When I sat down to write this article I couldn’t help but remember a movie I saw a few years back called Flash Of Genius. It is a story of a man who had invented a form of the Intermittent Windshield Wiper that is used today. The short of it is that he spent his entire life fighting Ford Motor Company trying to get credit for his invention. It was David vs. Goliath in public relations and in available capital. The movie was excellent and it shows how individuals and corporate entities want to take credit for things, whether it is for monetary gains or for pride.
A number of years ago I went with my son to Cooperstown, NY to visit the National Baseball Hall of Fame. It was in the middle of February and we figured it would not be too crowded, which we were right about. Unlike many kids, I never got a chance to go there as a youngster, even though I have been a lifelong New Yorker and baseball fan. When there, I had thought I was in baseball heaven and regretted not going when I was 10, 11, or 12. I had the time of my life and being there with my son made the trip all the more special. Having a love of history and baseball, I read in detail how Abner Doubleday invented the game in 1839 in Cooperstown. This was supposedly confirmed by something called the “Mills Commission” put together in 1905 by Albert Spalding. This was supposed to verify the origin of baseball, which is questioned at another part of the Hall of Fame museum.
A few years later, my oldest son had gone to Hoboken, New Jersey for a business meeting. He told me about four plaques there that are supposed to represent where the four bases stood for the first organized game of baseball. I was intrigued. The first free afternoon I had time, I took the 45 minute car ride from my house to Hoboken. Sure enough at the corners of Eleventh Street and Washington Street were the four plaques. I must have gone from corner to corner five or six times reading and rereading each of the four plaques. It is here that Alexander Cartwright wrote the first published rules of baseball. On June 3, 1953 Congress credited Alexander Cartwright with being the inventor of the game of baseball.
History tells us with bits and pieces from articles and the such that baseball may really have been started decades and even centuries before the 1900s. Many historians maintain that baseball developed from the English. Games with names like Rounders, Cricket, Goal Ball, and Stoolball all have bits and pieces of the game of baseball.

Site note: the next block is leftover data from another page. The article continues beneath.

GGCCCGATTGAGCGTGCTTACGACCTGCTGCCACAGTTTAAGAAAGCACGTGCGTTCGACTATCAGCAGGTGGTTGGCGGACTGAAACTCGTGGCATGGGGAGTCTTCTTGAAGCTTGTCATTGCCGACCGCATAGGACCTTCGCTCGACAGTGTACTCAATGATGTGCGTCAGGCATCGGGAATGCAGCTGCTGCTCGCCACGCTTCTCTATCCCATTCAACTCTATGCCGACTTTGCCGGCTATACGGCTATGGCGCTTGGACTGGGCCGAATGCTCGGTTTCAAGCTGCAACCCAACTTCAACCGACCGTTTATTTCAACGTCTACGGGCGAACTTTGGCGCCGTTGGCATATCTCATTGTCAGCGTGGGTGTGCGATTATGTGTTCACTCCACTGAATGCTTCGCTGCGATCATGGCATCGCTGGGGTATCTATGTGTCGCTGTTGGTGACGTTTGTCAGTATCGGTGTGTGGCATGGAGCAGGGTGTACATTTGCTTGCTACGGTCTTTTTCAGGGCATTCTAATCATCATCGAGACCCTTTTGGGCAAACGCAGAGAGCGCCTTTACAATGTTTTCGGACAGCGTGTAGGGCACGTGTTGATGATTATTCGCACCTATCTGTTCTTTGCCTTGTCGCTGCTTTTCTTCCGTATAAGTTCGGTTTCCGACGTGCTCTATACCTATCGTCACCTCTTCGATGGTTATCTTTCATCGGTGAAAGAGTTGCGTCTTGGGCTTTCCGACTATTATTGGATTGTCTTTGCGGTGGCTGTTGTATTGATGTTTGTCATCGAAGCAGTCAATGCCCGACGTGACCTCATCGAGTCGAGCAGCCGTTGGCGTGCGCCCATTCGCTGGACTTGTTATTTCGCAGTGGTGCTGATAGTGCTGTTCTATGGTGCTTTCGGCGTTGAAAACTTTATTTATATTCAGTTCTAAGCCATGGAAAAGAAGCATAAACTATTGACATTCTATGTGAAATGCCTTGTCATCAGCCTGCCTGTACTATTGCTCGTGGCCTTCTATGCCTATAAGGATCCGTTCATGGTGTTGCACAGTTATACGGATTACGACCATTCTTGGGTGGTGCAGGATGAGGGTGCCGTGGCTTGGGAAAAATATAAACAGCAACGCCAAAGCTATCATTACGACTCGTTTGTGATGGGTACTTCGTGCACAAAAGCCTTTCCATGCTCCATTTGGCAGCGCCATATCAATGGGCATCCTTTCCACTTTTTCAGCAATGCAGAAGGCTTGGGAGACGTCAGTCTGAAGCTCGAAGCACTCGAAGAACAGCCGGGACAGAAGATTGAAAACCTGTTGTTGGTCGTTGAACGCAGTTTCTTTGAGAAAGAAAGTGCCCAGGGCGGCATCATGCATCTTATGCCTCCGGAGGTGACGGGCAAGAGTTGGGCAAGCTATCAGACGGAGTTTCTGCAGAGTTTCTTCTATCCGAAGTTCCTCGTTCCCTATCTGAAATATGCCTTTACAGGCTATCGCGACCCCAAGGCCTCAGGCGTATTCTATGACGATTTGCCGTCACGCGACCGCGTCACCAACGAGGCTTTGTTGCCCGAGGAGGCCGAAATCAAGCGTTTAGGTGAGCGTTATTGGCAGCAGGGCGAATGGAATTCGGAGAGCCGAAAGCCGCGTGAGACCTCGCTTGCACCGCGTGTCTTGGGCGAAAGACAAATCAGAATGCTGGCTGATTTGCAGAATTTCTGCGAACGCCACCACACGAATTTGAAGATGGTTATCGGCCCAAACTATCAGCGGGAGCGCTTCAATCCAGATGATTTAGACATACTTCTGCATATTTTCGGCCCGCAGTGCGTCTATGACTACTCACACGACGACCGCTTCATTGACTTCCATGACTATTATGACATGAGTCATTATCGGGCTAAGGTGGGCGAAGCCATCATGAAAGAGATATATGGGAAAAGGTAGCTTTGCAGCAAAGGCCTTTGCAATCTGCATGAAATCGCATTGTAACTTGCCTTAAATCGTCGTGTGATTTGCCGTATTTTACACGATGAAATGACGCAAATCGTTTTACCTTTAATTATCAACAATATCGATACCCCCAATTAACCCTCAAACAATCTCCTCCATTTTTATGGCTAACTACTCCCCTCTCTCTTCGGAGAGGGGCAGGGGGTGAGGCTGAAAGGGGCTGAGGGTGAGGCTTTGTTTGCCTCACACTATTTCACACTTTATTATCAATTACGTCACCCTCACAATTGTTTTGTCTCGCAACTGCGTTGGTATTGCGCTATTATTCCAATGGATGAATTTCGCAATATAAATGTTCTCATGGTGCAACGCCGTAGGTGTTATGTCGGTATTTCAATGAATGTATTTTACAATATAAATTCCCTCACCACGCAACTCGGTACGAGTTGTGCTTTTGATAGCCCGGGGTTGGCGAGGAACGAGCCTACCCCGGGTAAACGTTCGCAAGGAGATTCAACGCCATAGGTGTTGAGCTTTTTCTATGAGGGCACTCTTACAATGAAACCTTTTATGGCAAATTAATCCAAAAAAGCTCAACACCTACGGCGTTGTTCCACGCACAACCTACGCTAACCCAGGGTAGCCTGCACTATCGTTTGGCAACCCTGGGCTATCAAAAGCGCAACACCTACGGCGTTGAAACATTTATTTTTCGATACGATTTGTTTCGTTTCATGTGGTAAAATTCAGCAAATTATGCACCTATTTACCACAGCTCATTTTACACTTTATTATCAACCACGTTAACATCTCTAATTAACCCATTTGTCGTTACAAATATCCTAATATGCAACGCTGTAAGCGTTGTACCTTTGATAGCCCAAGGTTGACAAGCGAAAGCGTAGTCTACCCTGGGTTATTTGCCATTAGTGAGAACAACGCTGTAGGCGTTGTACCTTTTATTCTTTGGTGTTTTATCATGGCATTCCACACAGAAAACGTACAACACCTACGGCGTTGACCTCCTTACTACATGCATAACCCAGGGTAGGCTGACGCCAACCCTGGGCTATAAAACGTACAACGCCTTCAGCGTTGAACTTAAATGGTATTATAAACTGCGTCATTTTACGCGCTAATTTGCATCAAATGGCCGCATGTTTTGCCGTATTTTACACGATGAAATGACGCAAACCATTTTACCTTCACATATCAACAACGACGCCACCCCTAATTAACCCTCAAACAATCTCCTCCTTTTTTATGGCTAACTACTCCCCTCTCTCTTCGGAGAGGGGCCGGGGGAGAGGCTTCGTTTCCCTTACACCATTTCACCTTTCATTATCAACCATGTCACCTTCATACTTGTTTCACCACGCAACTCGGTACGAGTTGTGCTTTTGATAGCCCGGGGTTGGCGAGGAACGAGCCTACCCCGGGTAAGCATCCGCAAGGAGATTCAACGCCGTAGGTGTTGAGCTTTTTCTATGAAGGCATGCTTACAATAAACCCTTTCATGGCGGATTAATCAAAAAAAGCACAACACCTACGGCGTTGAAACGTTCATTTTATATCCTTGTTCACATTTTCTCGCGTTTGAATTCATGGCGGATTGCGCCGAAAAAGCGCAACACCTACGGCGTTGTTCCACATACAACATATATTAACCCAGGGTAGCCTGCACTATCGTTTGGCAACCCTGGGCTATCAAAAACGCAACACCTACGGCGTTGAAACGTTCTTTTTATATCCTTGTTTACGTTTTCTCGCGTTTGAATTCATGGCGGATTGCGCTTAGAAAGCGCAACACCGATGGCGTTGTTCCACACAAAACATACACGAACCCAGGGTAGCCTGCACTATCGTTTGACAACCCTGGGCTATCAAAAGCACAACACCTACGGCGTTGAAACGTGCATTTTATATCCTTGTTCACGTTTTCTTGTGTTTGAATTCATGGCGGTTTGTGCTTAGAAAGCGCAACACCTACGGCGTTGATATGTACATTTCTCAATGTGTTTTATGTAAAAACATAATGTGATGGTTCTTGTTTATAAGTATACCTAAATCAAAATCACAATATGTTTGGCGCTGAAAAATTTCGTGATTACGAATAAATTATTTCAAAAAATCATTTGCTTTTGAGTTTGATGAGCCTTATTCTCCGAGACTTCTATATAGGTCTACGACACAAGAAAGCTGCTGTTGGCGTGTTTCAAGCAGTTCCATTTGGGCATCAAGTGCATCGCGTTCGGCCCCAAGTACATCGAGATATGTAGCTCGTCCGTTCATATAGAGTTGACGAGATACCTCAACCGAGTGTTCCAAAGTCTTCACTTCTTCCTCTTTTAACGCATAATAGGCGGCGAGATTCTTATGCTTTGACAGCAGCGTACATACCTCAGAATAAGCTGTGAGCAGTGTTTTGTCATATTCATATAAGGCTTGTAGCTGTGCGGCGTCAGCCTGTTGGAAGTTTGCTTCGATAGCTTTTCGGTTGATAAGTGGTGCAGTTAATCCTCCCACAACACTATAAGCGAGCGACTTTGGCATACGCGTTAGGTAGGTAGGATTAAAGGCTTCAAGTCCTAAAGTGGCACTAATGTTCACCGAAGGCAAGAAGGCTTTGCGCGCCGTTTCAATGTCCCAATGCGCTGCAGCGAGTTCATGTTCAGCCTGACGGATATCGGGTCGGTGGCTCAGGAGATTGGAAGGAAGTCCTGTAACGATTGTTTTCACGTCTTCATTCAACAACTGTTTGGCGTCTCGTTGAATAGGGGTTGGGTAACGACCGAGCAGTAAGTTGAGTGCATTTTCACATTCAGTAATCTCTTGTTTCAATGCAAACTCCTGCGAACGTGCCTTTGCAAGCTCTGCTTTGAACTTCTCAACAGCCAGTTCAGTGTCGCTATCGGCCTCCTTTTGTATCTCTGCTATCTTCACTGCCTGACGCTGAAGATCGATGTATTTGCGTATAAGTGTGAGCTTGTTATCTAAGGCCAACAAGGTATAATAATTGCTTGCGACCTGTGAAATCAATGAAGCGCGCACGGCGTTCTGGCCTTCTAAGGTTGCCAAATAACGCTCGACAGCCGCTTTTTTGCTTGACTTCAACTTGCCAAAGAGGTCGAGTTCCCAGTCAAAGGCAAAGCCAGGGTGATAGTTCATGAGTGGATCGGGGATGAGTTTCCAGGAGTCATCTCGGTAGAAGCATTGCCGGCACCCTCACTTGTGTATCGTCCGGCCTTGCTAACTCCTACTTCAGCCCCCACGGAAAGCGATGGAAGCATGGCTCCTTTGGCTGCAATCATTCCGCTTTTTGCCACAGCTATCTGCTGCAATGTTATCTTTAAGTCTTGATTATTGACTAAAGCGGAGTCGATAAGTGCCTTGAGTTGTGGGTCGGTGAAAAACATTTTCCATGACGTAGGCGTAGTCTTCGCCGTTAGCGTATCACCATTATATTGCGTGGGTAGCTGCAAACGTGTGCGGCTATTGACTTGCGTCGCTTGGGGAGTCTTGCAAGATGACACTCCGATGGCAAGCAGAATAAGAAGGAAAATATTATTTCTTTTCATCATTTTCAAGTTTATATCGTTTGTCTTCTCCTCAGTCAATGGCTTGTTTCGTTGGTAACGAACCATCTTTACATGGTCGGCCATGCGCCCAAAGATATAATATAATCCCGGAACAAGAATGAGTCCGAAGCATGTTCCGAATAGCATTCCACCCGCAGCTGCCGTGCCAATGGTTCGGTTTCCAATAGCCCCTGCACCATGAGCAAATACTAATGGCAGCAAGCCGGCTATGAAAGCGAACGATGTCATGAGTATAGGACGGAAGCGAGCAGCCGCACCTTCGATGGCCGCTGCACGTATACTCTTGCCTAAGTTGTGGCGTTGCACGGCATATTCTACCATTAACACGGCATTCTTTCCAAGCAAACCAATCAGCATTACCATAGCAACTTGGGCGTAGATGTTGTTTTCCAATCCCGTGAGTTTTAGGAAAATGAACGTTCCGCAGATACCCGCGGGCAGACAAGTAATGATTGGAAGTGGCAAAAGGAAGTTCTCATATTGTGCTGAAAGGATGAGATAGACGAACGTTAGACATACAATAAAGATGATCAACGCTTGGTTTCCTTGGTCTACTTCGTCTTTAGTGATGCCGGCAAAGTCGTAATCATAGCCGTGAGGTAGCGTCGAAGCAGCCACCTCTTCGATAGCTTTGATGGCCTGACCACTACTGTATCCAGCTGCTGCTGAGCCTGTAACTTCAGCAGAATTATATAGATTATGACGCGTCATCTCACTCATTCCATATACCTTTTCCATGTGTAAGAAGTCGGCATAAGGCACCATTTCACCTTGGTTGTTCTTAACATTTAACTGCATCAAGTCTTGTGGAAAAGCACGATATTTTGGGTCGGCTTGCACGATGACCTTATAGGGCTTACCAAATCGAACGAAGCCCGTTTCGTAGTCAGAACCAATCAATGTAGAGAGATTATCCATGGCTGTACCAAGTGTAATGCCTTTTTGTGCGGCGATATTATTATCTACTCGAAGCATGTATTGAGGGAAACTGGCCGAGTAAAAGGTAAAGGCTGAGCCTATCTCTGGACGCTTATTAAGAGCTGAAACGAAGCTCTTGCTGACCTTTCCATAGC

A hand written diary which was authenticated from Surrey, England mentions: “After dinner, went to Miss Jeale's to play at base ball with her the 3 Miss Whiteheads, Miss Billinghurst, Miss Molly Flutter, Mr.Chandler, Mr. Ford and H. Parsons. Drank tea and stayed til 8.”This diary has been verified by the National baseball Hall of Fame.
So if you are as confused as me, don’t worry. Let me explore a few facts, and maybe I can make it clearer. One thing is certain, there is no clear inventor of the game of baseball. I believe that baseball evolved from a combination of English games as it is stated in places. The game Rounders is popular among English and Irish children. It involves rounding a circuit of four bases after hitting a small ball. If you ever go by an inner city park on a weekend you may run into a game of Cricket. This game is made up of two teams of eleven players. Each team takes its turn at bat and in the field. Stoolball is similar to Cricket except that in Cricket, the ball reaches the batter on one bounce. In Stoolball the ball reaches the batter on the fly. This is very similar to our modern day baseball pitcher, although the distance between the player throwing the ball and the player hitting it differ.
There are more games such as Goal Ball and even one called Base Ball. From the ones mentioned it is quite apparent that American Baseball took parts of each game. I theorize that this is how the game evolved. Finally, men such as Henry Chadwick were astute enough to develop rules that were able to excite Americans to start playing and follow the game. Baseball evolved to gain such popularity in America that many in the country were dedicated to naming it an American game at all costs. It eventually became a matter of pride to convince all that baseball had only American roots, which is obviously not true.
Historians who are constantly pressing to give America credit for the game of baseball are making a mistake. It’s origins must be shared. The game of today has evolved and is still evolving. Look how we now have instant replay in baseball. Isn’t this part of the continuing evolution of baseball? Who would have thought that in Hoboken or in Cooperstown in the 1800s that we would do this today? Or that baseball is a multi billion dollar business?
There is no doubt that America perfected and popularized the game of baseball. This is where the American pride should come into play. And one thing is certain about the development of baseball, the player, Henry Chadwick who played for Cartwight’s Knickerbockers, did in fact help develop and write a lot of the rules of the game. He was prominent with numbers and statistics and is credited with establishing the distance between bases to be 90 feet as well as using the abbreviated “K” to signify a strikeout and is said to have written the first baseball guide.
I can’t help but remember the line at the end of the classic western, The Man Who Shot Liberty Valence: “When the legend becomes fact, print the legend.”This great movie line can be equated with many things. With baseball it also holds true. Baseball has always had a lot of debates and theories. The discovery of this great game is still debated.
Marty Schupak has coached youth sports for 25 years. He has written 11 books and produced 26 sports instructional videos. His is the founder of T-Ball America.
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